How Many Architects Does it Take to Change a Light Bulb?
When it comes to poor architecture, it typically results more from poor organizational communication than from bad code.
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Looking at the Problem of Responsibility and Alignment
This is how changing the light bulb situation would pan out at a large corporation.
The business, or the Product Owner, would come and say that it was made clear that a light bulb in the living room had burned out. They engage a Solution Architect, who will suggest that the light bulb should be replaced, the BA would validate the voltage and size of the bulb, and the Infrastructure Architect would say that we need to turn off the power before attempting this operation.
But just as you are about to estimate, the Enterprise Architect will show up and say that they do not want any of these light bulbs to be used anymore — they want these new light bulbs that are energy efficient. The Solution Architect complies, does the analysis, and determines that we will have to replace the socket if we are to use these new energy efficient light bulb. The Infrastructure Architect will have to asses the ability to support this new type of socket, and once he has, we can estimate.
A new estimate is generated, the team adjusts and starts working again. Just about 80% of the way through, the Security Architect, who should have been consulted a long time ago, comes in and says that while the new type of light bulb has been approved by security, they have not yet analyzed the new socket and therefore cannot provide security sign off.
The Enterprise Architect feels offended, but the Security Architect doesn’t budge, and the Infrastructure Architect has a chuckle claiming this was the reason he never modernized his infrastructure.
The solution goes back to the original light bulb, but now the project is 30% over budget and the development team is tasked with finding any corners that can be cut.
Finally, a month after the light bulb is changed, security approves the new type of socket, but this light bulb will not burn out for years — and so the room will have an outdated light source and an inflated electricity bill for years to come.
The Problem of Alignment
When I was at a talk by Fred Kofman he suggested that lack of alignment is the biggest detriment to corporate success. He provided the example of a soccer team where the defender is pre-occupied only with preventing attacks, and the striker's only interested in scoring goals. Instead, the whole team should be aligned and focused on winning. That means that defenders look forward to making the right play, and strikers drop back to put pressure on opponents. It means that, even as strikers get the glory, defenders are recognized as key contributors.
In the above example, Enterprise, Security, Infrastructure, and Solution Architects were all playing to win on their own terms. Organizations need to align along the direction of serving customers. Serving customers better is the only real win.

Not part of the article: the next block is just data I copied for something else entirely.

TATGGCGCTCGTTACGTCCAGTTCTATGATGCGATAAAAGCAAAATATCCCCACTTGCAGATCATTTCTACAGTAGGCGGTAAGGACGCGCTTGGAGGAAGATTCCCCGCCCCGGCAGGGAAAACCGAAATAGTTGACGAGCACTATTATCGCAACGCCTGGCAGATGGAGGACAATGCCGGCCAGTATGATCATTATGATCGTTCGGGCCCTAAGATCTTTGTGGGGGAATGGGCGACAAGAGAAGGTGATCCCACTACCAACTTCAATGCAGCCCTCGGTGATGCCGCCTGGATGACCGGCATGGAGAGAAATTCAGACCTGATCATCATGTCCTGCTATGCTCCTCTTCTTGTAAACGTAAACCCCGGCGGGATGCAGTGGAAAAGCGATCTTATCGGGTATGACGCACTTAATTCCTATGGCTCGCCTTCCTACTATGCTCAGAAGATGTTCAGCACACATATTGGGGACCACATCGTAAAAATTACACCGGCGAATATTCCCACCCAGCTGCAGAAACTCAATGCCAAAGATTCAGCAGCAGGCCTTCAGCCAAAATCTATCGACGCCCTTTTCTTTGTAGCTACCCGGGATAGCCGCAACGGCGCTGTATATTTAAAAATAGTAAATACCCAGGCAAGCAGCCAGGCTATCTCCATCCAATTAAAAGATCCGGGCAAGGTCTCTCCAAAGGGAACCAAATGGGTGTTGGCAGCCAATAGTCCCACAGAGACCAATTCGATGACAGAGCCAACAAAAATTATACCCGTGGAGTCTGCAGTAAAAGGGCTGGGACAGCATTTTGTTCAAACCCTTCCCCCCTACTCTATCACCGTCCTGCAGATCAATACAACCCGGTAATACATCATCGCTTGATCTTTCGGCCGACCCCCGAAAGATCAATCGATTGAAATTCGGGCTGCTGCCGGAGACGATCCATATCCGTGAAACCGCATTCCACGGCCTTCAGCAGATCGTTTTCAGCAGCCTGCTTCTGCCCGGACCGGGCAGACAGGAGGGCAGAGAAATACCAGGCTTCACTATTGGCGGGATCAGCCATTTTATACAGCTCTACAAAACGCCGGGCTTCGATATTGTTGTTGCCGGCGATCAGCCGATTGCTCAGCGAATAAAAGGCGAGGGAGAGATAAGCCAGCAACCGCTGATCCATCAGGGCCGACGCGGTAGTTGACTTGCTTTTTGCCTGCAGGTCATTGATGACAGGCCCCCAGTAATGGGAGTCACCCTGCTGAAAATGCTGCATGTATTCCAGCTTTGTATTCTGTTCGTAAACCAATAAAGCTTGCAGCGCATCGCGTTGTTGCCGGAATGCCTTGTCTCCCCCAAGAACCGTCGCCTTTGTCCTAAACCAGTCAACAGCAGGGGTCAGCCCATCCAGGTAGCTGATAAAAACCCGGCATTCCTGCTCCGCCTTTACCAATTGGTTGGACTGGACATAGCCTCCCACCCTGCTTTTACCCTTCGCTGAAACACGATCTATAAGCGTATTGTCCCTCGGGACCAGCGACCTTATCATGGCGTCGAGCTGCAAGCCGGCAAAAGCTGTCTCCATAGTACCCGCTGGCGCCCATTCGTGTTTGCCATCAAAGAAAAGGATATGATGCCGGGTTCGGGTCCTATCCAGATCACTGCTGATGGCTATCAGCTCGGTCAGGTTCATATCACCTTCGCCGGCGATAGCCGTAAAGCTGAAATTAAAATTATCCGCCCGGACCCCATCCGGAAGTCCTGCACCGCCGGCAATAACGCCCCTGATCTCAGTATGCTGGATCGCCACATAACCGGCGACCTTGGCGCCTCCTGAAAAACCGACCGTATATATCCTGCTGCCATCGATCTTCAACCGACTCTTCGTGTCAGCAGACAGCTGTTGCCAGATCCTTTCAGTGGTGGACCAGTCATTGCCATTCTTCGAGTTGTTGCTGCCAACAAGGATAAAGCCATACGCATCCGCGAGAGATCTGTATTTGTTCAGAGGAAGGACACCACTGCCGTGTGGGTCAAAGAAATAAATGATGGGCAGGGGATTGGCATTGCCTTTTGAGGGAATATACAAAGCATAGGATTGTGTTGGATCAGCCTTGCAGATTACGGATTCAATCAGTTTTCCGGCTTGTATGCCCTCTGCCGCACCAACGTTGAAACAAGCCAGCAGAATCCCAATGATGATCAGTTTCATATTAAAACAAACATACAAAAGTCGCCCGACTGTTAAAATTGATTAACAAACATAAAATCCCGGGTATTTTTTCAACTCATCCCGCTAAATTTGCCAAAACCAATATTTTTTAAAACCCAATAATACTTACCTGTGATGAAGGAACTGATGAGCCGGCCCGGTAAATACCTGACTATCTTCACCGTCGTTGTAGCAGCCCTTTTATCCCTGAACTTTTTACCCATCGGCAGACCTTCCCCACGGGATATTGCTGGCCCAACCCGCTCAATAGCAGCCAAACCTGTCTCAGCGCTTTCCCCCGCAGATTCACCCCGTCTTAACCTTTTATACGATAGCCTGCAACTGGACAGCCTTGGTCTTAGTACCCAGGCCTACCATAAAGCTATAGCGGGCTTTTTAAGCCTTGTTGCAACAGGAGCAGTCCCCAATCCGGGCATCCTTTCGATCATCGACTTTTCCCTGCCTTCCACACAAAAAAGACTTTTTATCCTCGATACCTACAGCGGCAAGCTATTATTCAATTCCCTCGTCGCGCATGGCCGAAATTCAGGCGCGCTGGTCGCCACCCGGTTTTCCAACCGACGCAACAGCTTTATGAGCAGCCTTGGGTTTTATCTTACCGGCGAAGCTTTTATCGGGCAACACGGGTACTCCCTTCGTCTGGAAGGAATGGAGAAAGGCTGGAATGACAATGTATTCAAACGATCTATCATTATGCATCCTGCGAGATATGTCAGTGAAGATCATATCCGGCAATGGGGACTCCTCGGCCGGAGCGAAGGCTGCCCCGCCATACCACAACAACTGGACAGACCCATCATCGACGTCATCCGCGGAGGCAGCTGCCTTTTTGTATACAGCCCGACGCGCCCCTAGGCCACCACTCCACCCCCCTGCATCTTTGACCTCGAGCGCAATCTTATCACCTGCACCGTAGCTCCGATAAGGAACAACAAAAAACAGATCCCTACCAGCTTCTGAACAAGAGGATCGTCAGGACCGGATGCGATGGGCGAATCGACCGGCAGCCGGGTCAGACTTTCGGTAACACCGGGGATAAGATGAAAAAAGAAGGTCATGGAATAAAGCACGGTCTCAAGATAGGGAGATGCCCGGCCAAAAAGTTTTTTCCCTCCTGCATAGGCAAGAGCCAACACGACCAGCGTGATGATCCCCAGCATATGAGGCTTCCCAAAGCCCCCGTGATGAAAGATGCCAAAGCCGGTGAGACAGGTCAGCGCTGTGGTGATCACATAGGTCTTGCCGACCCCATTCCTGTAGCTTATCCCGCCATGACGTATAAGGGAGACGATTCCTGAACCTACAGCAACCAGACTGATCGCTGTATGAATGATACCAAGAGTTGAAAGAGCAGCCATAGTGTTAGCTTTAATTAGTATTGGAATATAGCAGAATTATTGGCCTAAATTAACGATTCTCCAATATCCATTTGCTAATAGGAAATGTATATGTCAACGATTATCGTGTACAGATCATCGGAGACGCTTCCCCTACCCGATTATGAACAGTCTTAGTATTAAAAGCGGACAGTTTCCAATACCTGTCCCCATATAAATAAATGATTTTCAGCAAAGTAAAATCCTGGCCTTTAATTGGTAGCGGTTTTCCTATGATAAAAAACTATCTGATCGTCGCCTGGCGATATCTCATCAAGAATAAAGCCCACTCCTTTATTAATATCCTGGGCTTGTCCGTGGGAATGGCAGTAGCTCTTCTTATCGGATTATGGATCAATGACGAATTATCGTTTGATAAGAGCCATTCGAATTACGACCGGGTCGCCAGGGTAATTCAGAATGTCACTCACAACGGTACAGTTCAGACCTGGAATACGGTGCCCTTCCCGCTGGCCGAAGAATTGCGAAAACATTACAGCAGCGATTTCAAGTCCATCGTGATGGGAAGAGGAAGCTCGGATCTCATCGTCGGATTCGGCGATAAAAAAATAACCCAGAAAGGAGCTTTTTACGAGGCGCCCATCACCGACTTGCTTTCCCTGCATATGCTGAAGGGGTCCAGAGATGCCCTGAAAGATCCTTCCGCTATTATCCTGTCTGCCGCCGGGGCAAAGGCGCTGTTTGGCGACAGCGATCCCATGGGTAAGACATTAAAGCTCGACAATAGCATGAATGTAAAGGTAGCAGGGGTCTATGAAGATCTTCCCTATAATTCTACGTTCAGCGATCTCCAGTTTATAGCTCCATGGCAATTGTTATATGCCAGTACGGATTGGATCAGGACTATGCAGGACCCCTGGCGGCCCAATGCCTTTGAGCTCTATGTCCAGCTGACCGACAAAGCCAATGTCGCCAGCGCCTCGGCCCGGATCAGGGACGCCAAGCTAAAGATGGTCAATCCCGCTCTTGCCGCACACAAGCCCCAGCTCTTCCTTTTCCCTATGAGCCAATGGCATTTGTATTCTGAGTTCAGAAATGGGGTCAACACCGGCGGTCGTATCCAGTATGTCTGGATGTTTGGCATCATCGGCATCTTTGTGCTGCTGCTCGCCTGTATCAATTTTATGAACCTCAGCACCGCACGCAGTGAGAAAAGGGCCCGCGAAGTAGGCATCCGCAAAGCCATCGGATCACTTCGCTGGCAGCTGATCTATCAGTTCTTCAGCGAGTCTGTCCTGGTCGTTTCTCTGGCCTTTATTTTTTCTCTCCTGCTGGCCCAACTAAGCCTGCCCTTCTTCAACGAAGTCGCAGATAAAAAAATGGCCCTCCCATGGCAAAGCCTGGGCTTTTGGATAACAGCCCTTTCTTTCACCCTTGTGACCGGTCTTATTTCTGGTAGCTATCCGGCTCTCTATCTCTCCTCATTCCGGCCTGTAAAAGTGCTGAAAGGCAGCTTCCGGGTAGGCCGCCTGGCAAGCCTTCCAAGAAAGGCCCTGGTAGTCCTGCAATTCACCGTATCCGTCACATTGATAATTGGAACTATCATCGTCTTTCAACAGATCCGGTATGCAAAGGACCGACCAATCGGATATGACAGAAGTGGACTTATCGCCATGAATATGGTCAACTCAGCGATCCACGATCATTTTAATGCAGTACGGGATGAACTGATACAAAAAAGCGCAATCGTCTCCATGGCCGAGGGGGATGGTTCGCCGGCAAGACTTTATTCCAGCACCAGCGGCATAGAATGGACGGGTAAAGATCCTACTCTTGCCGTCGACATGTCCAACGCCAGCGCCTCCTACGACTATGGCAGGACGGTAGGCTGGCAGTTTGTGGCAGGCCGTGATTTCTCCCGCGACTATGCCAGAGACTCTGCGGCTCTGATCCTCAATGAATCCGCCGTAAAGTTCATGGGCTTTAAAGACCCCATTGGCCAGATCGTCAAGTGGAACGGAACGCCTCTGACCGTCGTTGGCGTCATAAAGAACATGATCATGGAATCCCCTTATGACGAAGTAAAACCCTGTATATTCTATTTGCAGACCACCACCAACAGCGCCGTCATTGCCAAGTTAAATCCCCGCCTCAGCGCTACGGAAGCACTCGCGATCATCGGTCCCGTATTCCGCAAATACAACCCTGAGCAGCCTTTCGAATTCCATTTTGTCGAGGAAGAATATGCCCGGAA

Enterprise Architecture should not inject requirements that stand in the way of serving the customer, Security needs to espouse a dynamic view of security practice, and business should look for timing that allows the other two to happen and not be so reactive.
Before doing some work we need to align on why — and often there is no expert. We need conversations about what is possible and how that can benefit the user.
The Problem of Responsibility
You spend a few years doing menial tasks and you stop seeing the horizon. Corporations need to have bottom-up responsibility and accountability. Software Engineering and Digital Transformation do not live well with Taylorism. As digital transformation accelerates, complexity becomes abstracted, and specialists non-existent. You have a technologist who can dive deep into the problem or a technologist who needs to stay on the shallow end: you don’t get a technologist who knows the ocean floor.
Alex Petland and Nathan Eagle differentiate between 20th-century organizations and 21st-century organizations. The former, structured around physical infrastructure, works around ‘physical separation’ and focuses on carrying out well-described processes repeatedly and changes slowly. The latter, structured around cognitive infrastructure, works by tying together ideas, knowledge, and an awareness of what can be accomplished. Flexibility and adaptation are hallmarks of the latter and change comes easier. In the former, Security and Enterprise Architects sit far removed, researching their own concerns; in the latter, conversations are tying everyone together, forcing customer-centric, continuously evolving ideas to emerge.
With digital ] so rapidly changing, we need to embrace bottom-up ideation and organize around cognitive infrastructure. What we need are conversations, not declarations.
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